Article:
This Woman Is Accusing The W.E.B DuBois Centre Of Racism After She Was Not Allowed To Use The Centre’s Washroom

Pan-Africanism is a worldwide intellectual movement that aims to encourage and strengthen bonds of solidarity between all people of African descent. Based on a common fate that goes back to the Atlantic slave trade, the movement extends beyond continental Africans, with a substantial support base among the African diaspora in the Caribbean, Latin America and the United States.

It is based on the belief that unity is vital to economic, social, and political progress and aims to “unify and uplift” people of African descent. The ideology asserts that the fate of all African peoples and countries are intertwined. At its core, Pan-Africanism is “a belief that African peoples, both on the continent and in the diaspora, share not merely a common history, but a common destiny”.

With all of this grammar, you will expect that a centre set up to propagate the interests of all Africans will open its arms and without blinking, readily help an African in distress right?

SEE ALSO: Racism In Ghana: Ghanaians Share Their Stories After An Alleged Racist Incident At Smoke And Barrel

Well, apparently not. According to the social media post by this Twitter user, she was not given the help she needed when she walked into the W. E. B DuBois Centre for Pan African Culture Ghana.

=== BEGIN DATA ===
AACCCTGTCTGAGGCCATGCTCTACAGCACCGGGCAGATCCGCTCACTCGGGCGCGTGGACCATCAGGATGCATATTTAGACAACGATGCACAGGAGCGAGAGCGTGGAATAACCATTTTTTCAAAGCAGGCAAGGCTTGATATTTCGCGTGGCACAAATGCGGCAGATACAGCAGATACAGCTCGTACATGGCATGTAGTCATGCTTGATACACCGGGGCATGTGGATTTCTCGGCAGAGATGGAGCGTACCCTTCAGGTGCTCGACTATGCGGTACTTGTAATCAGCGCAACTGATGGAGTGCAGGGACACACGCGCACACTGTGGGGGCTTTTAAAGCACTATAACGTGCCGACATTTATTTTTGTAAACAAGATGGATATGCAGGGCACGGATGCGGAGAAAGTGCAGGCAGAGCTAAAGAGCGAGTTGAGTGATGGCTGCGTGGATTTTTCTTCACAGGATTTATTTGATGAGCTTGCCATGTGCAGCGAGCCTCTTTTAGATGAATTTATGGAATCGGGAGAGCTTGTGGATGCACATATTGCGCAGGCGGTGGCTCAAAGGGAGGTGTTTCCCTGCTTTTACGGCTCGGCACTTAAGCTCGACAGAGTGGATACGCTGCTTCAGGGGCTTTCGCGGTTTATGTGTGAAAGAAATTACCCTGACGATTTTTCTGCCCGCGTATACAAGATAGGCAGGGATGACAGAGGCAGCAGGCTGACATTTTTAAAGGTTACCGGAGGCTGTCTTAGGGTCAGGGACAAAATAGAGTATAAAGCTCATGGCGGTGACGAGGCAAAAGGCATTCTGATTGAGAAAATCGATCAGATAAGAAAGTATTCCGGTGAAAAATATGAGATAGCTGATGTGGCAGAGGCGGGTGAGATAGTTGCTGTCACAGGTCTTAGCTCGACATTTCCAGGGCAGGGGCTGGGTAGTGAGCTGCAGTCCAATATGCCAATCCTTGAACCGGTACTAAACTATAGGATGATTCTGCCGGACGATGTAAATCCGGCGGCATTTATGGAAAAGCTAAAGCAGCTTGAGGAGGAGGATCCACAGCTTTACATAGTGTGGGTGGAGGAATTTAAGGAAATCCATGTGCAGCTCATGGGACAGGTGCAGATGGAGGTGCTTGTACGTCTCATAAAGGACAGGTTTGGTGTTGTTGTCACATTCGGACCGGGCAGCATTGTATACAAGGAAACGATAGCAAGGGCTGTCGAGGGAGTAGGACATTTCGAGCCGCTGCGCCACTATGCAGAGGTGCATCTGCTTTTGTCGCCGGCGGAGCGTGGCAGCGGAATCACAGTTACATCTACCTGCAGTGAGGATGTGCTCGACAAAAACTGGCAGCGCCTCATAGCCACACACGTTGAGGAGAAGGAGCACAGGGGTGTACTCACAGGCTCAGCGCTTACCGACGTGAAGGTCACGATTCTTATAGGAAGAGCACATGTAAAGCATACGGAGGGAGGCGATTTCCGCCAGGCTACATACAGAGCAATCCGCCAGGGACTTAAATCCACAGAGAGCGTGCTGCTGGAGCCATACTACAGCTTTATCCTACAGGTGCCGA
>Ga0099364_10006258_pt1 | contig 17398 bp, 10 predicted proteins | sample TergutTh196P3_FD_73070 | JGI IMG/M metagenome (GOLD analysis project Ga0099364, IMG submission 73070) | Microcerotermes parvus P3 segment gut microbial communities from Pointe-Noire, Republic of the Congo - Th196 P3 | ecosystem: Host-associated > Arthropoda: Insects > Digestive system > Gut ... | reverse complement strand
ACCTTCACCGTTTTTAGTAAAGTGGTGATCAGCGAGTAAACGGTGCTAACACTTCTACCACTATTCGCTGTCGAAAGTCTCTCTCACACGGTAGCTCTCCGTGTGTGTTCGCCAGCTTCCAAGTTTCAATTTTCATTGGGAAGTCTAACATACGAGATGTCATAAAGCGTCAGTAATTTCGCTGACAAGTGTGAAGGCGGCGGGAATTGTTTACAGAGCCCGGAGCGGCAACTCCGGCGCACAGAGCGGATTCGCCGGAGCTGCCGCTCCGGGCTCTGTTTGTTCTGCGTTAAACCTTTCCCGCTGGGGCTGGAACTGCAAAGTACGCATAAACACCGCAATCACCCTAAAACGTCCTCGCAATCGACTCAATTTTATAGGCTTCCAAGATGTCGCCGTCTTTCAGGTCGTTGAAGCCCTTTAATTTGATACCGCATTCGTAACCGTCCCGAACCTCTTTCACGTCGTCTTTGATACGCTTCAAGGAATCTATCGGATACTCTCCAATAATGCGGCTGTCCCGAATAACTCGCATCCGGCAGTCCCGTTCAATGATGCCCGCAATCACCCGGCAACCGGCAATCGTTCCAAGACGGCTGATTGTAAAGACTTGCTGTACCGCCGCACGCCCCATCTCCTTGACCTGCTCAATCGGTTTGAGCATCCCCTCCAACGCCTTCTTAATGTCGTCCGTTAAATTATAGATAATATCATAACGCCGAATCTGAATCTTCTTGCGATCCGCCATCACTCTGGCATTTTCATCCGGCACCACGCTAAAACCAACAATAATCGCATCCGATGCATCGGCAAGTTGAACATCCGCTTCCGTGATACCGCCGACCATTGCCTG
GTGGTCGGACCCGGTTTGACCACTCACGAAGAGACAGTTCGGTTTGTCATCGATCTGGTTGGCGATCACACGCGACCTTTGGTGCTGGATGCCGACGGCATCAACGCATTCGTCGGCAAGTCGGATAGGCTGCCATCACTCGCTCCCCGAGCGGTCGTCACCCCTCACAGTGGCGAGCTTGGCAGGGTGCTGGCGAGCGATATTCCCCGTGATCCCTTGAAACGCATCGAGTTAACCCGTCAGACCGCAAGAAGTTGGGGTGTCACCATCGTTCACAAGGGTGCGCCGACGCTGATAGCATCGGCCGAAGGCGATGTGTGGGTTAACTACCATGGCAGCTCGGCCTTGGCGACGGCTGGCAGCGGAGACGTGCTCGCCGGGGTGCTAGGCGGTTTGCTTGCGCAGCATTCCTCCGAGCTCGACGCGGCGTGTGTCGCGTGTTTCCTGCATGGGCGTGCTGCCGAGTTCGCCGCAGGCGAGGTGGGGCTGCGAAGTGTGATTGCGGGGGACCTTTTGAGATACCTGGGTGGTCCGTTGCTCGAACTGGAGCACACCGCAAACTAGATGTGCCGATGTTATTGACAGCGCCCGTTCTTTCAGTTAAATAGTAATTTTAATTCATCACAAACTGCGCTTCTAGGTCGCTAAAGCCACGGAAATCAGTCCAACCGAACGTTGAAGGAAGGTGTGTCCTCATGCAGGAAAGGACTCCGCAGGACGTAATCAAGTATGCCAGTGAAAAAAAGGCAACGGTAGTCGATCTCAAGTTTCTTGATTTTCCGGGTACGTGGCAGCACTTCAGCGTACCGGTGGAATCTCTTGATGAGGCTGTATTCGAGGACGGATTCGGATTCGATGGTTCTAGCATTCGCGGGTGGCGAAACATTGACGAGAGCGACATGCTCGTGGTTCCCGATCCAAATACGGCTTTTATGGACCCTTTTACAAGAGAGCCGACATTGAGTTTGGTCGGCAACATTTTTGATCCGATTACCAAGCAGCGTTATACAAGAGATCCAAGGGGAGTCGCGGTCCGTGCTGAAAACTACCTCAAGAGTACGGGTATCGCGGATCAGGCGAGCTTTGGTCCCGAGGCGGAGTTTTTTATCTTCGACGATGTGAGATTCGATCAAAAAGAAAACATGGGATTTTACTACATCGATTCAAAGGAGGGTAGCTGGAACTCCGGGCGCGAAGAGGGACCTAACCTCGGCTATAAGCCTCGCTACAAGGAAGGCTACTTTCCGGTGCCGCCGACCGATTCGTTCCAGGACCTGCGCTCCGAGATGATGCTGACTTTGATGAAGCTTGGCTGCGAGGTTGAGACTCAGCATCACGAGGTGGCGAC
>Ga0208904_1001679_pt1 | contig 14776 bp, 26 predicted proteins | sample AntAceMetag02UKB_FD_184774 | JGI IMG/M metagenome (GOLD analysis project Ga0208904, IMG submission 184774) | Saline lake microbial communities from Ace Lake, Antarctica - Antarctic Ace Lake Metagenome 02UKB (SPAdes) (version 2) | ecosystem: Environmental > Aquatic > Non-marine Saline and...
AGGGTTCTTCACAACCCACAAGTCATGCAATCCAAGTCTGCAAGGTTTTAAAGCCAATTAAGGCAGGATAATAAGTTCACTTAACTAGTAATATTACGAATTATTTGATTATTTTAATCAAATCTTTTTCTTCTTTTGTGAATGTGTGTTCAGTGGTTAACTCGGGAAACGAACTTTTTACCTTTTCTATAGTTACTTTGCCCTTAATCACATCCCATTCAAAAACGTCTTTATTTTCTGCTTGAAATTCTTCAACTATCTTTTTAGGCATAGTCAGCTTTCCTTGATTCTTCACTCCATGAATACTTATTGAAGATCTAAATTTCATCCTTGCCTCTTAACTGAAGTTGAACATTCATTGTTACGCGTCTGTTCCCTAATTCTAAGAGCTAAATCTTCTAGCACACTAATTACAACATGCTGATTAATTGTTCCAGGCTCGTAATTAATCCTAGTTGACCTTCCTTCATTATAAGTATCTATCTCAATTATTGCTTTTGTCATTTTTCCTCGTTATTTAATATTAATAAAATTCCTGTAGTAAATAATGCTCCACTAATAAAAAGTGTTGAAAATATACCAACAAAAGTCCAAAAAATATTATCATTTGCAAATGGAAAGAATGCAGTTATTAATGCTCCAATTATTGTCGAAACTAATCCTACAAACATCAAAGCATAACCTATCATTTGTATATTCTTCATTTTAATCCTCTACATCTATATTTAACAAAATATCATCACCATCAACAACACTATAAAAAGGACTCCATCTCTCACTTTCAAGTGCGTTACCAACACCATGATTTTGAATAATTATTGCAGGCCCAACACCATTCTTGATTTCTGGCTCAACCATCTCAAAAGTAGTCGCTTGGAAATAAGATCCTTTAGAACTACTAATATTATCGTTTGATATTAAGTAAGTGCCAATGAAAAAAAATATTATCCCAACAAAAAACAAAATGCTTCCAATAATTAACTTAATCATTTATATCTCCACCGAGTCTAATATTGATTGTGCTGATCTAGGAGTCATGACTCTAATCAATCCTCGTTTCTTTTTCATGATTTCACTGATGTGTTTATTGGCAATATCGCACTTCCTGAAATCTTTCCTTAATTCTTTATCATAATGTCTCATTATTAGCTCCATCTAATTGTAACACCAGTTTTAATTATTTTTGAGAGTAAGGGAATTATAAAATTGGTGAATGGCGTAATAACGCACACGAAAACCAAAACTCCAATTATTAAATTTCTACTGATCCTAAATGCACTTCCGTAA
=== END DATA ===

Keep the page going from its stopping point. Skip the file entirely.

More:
However, a white lady walked into the building and asked for exactly the same thing she initially asked for and her request was granted.

What do we even call that??? Racism anaaa???

It is pretty much ironic how all of this happened in a building that was named after the “Father of Pan Africanism”

William Edward Burghardt “W. E. B.” DuBois (February 23, 1868 – August 27, 1963) was an American sociologist, historian, civil rights activist, Pan-Africanist, author, writer and editor. Du Bois rose to national prominence as the leader of the Niagara Movement, a group of African-American activists who wanted equal rights for blacks. Racism was the main target of DuBois’s polemics, and he strongly protested against lynching, Jim Crow laws, and discrimination in education and employment. His cause included people of colour everywhere, particularly Africans and Asians in colonies.

And the very thing he fought against had to take place in a place that was named after him.

Authorities in charge there need to do a thorough investigation as to what happened and the necessary steps should be taken to ensure this doesn’t happen again.

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